In order for venue to be proper in federal diversity cases, the defendant must be sued in 1. a court in the federal district where they reside, 2. a court in the district where the incident giving rise to the action occurred, or 3. any other district where the defendant "may be found," but only if the other two cannot be satisfied. The third part is a catch-all that ensures that there is always at least some court in which a person can be sued. A simple analysis of our case shows that venue alters (almost) nothing. Molten Boron can sue Dianna in California, because that's where she resides, or in Washington, because that's where the incident occurred. Venue does impose a limitation on where Molten Boron can sue Dianna in California federal court. California is divided into three federal districts, the northern, central, and southern districts. Assume Dianna lives in Berkeley, in the northern district. Venue prevents Molten Boron from suing her in the Southern district, which would force her to haul herself all the way to Los Angeles to be tried. On the other hand, he can sue her in Washington federal courts, so he can force her to go all the way to Seattle for trial.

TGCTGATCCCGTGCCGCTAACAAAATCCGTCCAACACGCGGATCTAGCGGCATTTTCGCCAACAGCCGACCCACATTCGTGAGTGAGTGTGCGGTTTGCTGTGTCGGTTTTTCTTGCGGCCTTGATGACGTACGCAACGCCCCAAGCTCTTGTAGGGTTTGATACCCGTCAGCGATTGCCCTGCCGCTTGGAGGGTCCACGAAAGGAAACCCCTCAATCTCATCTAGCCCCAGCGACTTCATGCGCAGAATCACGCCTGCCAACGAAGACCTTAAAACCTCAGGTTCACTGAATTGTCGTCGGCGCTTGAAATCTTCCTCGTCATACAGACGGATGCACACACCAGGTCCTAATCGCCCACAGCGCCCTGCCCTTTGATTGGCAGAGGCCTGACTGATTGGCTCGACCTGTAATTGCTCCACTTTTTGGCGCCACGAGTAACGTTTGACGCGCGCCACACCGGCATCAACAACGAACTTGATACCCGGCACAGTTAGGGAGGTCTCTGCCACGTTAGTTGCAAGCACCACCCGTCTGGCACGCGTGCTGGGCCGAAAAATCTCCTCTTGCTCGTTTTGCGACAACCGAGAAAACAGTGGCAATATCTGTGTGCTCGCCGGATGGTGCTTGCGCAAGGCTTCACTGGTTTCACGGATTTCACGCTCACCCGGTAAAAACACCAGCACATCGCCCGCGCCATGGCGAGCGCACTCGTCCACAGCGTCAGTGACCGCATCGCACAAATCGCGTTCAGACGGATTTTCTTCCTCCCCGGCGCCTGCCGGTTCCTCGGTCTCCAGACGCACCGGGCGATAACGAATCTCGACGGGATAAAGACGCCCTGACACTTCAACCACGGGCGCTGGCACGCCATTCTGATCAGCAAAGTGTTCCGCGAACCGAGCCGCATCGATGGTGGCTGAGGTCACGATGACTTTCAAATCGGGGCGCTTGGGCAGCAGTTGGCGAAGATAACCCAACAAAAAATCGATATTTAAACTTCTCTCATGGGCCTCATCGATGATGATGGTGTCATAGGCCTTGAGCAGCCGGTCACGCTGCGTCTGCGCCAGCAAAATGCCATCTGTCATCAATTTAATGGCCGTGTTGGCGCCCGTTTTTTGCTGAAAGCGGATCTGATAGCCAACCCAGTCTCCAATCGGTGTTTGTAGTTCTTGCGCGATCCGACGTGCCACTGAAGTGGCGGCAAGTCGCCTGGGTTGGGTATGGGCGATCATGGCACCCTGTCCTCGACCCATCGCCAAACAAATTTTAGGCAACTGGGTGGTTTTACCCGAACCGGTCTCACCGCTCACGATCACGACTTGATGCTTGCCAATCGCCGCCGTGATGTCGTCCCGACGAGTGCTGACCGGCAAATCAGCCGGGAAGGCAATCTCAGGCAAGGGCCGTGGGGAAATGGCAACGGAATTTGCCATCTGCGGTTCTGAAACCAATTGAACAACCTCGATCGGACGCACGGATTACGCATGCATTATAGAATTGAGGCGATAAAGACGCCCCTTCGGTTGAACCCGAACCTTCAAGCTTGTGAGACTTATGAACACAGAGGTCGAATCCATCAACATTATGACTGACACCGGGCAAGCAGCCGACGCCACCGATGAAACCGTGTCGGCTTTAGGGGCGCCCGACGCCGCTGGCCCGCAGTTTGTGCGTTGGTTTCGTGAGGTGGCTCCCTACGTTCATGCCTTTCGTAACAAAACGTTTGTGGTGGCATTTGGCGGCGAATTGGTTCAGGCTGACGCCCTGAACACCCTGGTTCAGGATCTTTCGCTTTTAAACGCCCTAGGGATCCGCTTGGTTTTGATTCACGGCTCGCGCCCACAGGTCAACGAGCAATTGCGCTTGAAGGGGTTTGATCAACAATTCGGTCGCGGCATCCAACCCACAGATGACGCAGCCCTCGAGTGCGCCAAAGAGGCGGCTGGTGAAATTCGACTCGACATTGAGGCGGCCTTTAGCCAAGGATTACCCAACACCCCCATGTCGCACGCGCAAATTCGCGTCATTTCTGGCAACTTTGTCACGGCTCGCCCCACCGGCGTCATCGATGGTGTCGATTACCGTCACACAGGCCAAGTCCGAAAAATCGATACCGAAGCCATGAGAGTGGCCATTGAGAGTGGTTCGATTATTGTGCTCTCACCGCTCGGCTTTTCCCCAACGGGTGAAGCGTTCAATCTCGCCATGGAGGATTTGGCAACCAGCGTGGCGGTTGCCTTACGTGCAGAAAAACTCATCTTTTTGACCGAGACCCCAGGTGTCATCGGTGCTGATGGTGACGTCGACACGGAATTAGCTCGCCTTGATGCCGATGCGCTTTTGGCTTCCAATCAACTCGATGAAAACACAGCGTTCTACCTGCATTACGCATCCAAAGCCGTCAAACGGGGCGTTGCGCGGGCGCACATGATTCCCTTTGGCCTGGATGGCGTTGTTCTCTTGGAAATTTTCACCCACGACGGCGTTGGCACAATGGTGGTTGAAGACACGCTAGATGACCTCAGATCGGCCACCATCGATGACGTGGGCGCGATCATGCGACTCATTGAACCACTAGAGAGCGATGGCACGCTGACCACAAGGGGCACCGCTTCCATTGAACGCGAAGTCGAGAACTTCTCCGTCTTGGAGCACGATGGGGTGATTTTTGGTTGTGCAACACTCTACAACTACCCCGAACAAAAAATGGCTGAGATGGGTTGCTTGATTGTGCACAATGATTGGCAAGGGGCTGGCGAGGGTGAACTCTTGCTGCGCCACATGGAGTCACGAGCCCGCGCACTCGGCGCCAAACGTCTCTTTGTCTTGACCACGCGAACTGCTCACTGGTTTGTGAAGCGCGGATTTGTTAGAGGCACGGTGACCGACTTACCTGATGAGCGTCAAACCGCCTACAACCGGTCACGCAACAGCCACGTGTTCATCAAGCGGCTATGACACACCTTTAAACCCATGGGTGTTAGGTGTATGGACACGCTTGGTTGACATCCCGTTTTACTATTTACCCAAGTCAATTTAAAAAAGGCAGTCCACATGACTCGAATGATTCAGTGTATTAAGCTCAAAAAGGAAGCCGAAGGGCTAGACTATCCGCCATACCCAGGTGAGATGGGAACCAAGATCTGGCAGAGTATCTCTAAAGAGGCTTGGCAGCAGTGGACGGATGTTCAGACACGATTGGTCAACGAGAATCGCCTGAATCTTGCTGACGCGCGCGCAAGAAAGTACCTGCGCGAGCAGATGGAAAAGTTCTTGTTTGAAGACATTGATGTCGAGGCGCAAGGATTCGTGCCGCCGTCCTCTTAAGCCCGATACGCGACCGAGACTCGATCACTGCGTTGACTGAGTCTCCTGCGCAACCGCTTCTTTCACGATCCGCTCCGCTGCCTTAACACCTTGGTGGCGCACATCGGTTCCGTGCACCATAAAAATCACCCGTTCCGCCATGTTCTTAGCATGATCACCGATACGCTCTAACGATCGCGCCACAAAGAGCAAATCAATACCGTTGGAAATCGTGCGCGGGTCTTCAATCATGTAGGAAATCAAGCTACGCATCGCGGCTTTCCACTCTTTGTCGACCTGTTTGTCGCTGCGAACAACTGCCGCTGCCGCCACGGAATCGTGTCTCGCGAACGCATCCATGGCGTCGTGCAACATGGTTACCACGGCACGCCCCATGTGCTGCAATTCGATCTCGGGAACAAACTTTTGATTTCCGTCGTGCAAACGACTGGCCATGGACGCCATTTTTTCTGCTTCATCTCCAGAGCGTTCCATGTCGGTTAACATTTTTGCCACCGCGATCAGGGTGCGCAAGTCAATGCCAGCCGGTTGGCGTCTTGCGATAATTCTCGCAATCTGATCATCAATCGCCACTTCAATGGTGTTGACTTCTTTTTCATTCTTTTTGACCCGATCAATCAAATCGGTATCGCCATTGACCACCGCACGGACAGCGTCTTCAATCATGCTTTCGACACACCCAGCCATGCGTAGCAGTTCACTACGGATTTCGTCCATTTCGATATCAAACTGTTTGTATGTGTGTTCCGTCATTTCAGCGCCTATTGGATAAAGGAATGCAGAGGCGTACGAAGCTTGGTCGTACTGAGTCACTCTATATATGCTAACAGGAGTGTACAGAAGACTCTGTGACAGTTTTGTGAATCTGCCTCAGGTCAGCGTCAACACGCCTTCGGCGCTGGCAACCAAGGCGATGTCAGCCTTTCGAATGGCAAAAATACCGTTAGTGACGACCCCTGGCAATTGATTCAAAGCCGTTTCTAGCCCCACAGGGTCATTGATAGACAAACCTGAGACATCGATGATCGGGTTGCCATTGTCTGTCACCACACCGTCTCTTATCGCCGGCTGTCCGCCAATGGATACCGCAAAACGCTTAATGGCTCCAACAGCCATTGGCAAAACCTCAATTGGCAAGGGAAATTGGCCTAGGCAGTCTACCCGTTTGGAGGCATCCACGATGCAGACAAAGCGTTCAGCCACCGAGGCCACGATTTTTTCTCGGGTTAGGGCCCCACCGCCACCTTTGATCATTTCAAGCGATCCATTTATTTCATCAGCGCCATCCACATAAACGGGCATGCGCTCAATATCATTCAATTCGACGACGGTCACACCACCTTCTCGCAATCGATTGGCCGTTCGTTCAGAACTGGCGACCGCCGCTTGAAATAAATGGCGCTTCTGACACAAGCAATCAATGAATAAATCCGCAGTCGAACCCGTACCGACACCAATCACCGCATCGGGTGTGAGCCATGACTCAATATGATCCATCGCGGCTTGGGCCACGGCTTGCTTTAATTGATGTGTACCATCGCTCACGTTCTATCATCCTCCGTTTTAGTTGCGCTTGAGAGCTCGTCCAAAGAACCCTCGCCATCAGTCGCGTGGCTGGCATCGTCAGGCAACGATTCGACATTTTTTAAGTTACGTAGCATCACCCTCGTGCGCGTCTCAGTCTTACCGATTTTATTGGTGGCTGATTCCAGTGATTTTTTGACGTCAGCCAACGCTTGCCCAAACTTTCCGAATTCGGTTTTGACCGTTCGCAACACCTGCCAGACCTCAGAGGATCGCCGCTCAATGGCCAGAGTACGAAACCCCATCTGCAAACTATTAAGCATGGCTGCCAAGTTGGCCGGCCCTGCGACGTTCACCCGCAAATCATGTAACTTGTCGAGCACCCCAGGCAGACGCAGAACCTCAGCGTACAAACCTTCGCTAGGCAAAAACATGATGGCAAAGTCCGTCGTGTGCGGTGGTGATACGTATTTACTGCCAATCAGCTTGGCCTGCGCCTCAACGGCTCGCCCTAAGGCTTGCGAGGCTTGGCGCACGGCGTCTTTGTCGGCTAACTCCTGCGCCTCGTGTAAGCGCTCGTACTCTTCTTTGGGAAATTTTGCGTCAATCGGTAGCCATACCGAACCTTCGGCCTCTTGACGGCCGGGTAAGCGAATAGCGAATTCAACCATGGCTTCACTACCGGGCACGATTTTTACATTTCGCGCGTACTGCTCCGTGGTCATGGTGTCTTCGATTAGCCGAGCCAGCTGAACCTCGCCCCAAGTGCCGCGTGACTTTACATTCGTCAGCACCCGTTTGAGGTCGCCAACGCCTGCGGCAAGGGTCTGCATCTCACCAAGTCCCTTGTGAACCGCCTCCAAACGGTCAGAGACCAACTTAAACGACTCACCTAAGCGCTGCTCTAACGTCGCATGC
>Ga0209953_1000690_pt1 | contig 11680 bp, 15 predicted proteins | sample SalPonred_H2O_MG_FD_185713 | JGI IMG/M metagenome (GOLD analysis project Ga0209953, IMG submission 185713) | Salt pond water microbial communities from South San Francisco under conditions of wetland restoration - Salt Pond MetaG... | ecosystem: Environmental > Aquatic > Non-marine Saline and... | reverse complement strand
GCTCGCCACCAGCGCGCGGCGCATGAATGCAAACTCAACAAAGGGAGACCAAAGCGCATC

Some interesting wrinkles: The Supreme Court, for whatever reason, has upheld one other way of establishing personal jurisdiction: personal service within the state. Suppose Molten Boron really wants to sue Dianna in Oregon, and devises a scheme before she has left Washington. He sets up a roadside stand along the highway Dianna will be traveling, with a big sign offering free vegan snacks for travelers. Dianna stops, walks up to the stand, and is served process by a big, burly process server. In terms of personal jurisdiction, Dianna is, to use the technical legal term, SOL. If the right person hands you the right piece of paper while you're physically within the bounds of a state, you are fully subject to that state's jurisdiction with respect to whatever matter you were served process upon. Personal service doesn't satisfy venue, however, and Molten Boron would still have to find a way of establishing venue for a suit against Dianna in Oregon. The whole personal service in the state thing is something of an antique, and it's a bit surprising that the courts have held onto it. But, there you go.